PSTT is usually confined to uterus at the time of diagnosis. In cases with distant spread of disease, metastases predominantly occur in the vagina and in lung as in our case. Brain metastases have been detected in more than half of PSTT patients [17, 18]. Lung metastases have been reported in nearly one third of the patients in Charing Cross series [11]. In this series all the seven deaths in patients with lung metastasis occurred in patients that presented 4 years or more after last pregnancy [11].

Extrauterine spread of the disease appears to be the most useful prognostic factor for progression [19, 20]. The interval from the last known antecedent pregnancy appears to be a second major prognostic variable in PSTT. In a multivariate analysis, the risk for unfavorable behavior of the disease increased considerably with the length of this interval [9, 21]. Diagnosis less than 2 years from the antecedent pregnancy, and the disease localized to the uterus are associated with better outcome [9, 11]. How et al, found that likelihood for fatal outcome was 14 times higher if the mitotic count was well above 5 [20].

In contrast to choriocarcinoma, PSTT is relatively resistant to chemotherapy. Consequently surgery is the mainstay of treatment. In most series more than one treatment modalities have been used [9, 11, 14, 19].

Conservative surgery in form of dilatation and curettage is justified only if the fertility is to be preserved [22]. Further, as PSTT is generally resistant to chemotherapy, there are only few long term survivors, with metastatic PSTT despite intensive multimodal therapy [9, 23]. Local uterine resection may be considered in such patients and in those who wants to retain fertility. When local resection is considered, ultrasound, MRI, and/or PET scan may identify the site of residual tumor.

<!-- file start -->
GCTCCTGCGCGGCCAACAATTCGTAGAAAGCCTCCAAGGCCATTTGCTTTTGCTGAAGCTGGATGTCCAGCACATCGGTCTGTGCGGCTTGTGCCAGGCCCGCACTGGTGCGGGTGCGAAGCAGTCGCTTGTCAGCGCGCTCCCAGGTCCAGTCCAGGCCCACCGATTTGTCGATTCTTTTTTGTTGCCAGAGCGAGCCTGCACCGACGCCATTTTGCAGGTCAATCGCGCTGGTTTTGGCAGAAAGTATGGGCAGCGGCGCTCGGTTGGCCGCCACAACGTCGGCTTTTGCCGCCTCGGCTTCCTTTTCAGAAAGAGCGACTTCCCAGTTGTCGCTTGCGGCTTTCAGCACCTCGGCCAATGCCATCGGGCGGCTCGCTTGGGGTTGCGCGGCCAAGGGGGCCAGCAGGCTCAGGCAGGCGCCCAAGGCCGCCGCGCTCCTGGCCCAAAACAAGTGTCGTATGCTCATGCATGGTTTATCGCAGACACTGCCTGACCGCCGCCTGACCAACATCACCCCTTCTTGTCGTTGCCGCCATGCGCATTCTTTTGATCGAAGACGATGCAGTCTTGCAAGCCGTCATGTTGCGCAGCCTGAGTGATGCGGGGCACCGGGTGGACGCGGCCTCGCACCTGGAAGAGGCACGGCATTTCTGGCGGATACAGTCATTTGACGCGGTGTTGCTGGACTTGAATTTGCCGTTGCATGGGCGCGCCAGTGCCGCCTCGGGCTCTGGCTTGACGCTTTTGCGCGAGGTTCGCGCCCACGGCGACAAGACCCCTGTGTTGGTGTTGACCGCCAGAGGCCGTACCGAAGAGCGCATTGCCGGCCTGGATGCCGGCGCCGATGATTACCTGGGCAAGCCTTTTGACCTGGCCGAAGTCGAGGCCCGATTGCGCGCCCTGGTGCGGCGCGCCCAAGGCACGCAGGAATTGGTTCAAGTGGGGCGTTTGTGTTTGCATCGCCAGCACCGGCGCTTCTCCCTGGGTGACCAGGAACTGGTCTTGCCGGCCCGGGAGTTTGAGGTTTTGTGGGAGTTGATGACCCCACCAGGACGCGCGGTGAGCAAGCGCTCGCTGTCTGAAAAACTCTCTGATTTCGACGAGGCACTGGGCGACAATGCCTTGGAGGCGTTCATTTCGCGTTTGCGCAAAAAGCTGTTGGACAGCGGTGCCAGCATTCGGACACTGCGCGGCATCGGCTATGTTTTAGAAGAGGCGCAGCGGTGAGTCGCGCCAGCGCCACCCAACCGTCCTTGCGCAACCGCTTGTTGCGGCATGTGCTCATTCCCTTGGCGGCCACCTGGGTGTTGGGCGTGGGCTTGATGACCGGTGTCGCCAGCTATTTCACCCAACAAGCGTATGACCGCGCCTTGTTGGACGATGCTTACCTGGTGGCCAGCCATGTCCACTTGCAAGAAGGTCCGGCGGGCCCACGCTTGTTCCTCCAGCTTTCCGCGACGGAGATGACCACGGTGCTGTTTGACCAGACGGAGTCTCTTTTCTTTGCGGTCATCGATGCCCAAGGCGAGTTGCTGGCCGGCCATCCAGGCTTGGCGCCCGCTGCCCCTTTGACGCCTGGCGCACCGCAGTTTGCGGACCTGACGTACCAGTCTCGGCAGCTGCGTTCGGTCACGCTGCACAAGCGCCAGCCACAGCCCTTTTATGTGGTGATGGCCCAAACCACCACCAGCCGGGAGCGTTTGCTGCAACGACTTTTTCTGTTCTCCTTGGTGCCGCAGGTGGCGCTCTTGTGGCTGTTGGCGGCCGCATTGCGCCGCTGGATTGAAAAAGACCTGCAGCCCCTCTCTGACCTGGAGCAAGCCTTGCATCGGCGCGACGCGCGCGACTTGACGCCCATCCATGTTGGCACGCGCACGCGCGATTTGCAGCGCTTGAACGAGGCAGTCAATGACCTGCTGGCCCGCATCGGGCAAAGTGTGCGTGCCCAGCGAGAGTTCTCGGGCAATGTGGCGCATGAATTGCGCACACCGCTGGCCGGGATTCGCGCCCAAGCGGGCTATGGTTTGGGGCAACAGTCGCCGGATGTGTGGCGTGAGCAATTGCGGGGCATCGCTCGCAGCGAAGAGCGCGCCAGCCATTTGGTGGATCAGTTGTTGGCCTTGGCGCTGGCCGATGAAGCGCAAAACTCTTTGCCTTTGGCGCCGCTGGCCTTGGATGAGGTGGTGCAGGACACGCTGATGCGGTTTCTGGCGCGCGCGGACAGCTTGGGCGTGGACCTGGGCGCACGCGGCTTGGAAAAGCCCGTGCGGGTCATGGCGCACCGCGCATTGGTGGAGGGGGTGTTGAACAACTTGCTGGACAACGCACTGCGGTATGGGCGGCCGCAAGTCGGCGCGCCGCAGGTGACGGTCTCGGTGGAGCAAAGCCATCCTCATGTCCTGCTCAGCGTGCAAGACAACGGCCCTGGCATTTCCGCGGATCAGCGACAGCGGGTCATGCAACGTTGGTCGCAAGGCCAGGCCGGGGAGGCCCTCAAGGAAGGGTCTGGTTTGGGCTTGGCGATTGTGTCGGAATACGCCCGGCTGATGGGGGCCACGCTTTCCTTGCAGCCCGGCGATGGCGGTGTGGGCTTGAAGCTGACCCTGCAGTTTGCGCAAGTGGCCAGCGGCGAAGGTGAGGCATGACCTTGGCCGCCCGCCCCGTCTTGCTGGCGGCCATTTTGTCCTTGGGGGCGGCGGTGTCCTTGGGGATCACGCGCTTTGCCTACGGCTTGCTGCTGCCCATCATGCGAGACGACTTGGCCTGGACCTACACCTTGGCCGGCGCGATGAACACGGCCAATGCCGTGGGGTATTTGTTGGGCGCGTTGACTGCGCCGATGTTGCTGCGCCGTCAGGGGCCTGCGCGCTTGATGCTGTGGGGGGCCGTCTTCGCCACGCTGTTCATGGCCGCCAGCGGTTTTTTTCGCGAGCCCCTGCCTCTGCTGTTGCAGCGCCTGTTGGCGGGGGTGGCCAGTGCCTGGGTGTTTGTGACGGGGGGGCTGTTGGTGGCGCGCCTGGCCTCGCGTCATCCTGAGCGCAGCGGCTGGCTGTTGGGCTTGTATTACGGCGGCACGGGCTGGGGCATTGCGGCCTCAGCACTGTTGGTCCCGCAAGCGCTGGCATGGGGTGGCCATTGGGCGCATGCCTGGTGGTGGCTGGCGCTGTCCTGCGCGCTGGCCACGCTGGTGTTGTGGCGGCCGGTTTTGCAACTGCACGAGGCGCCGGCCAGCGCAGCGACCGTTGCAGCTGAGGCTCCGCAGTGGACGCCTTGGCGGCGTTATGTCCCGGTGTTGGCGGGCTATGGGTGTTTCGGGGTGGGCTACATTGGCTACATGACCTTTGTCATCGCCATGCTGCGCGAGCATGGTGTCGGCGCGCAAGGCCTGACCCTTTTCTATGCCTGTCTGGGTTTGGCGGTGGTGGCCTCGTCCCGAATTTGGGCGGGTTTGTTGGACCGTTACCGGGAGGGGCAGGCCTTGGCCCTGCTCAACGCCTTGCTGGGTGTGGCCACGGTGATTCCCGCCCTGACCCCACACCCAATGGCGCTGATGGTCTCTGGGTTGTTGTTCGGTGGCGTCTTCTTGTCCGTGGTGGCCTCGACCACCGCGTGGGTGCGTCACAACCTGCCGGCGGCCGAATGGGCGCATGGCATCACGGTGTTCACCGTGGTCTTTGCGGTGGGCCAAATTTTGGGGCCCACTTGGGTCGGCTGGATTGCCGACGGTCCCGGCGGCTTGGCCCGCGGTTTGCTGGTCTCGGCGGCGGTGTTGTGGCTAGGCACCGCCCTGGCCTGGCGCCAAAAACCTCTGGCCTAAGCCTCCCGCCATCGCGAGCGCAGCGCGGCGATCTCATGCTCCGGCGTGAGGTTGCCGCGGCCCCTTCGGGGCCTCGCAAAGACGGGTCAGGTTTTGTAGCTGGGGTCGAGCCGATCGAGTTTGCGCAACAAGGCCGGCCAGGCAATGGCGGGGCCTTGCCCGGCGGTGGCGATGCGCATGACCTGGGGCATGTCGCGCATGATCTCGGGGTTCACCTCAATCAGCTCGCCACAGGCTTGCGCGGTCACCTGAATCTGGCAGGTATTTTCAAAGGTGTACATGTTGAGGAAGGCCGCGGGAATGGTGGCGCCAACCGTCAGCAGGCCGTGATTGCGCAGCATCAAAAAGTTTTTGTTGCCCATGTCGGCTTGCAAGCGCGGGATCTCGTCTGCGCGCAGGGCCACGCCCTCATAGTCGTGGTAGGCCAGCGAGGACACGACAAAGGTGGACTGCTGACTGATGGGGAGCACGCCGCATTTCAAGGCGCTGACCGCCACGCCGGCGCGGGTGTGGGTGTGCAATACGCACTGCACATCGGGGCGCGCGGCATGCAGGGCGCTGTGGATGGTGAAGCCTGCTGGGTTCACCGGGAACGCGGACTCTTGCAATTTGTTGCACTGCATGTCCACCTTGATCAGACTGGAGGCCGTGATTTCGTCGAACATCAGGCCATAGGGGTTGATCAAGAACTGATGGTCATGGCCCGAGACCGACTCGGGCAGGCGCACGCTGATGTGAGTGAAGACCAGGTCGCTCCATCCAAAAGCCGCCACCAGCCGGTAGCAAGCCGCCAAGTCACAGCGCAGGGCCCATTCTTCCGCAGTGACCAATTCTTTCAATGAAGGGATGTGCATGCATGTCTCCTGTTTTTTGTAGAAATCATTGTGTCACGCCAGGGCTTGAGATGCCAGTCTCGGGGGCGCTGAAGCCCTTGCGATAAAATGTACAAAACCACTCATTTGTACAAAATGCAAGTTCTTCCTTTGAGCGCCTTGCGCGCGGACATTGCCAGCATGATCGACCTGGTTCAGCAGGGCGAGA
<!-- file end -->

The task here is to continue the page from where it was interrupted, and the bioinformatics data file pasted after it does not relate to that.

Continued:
In other cases, hysterectomy followed by adjuvant chemotherapy is primary treatment- chemotherapy within one week of hysterectomy, results in lower recurrence rates [14]. The most recent data from different centers, suggest that EMA/EP is the most effective treatment for metastatic or recurrent PSTT [9].


PSTT is a disorder of uncertain outcome, some of the patients do well while others have poor outcome. Combined treatment have been reported in 26% – 55% of the cases. Second look surgery, and multiple courses of combined chemotherapy may be necessary for remission.


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Correspondence to Nadereh Behtash.

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Authors' contributions

NB carried out the surgery and participated in drafting the manuscript.

FG carried out the chemotherapy and follow-ups.

MH participated in the design of the study and helped to draft the manuscript. All authors read and approved the final manuscript.

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Behtash, N., Ghaemmaghami, F. & Hasanzadeh, M. Long term remission of metastatic placental site trophoblastic tumor (PSTT): Case report and review of literature. World J Surg Onc 3, 34 (2005).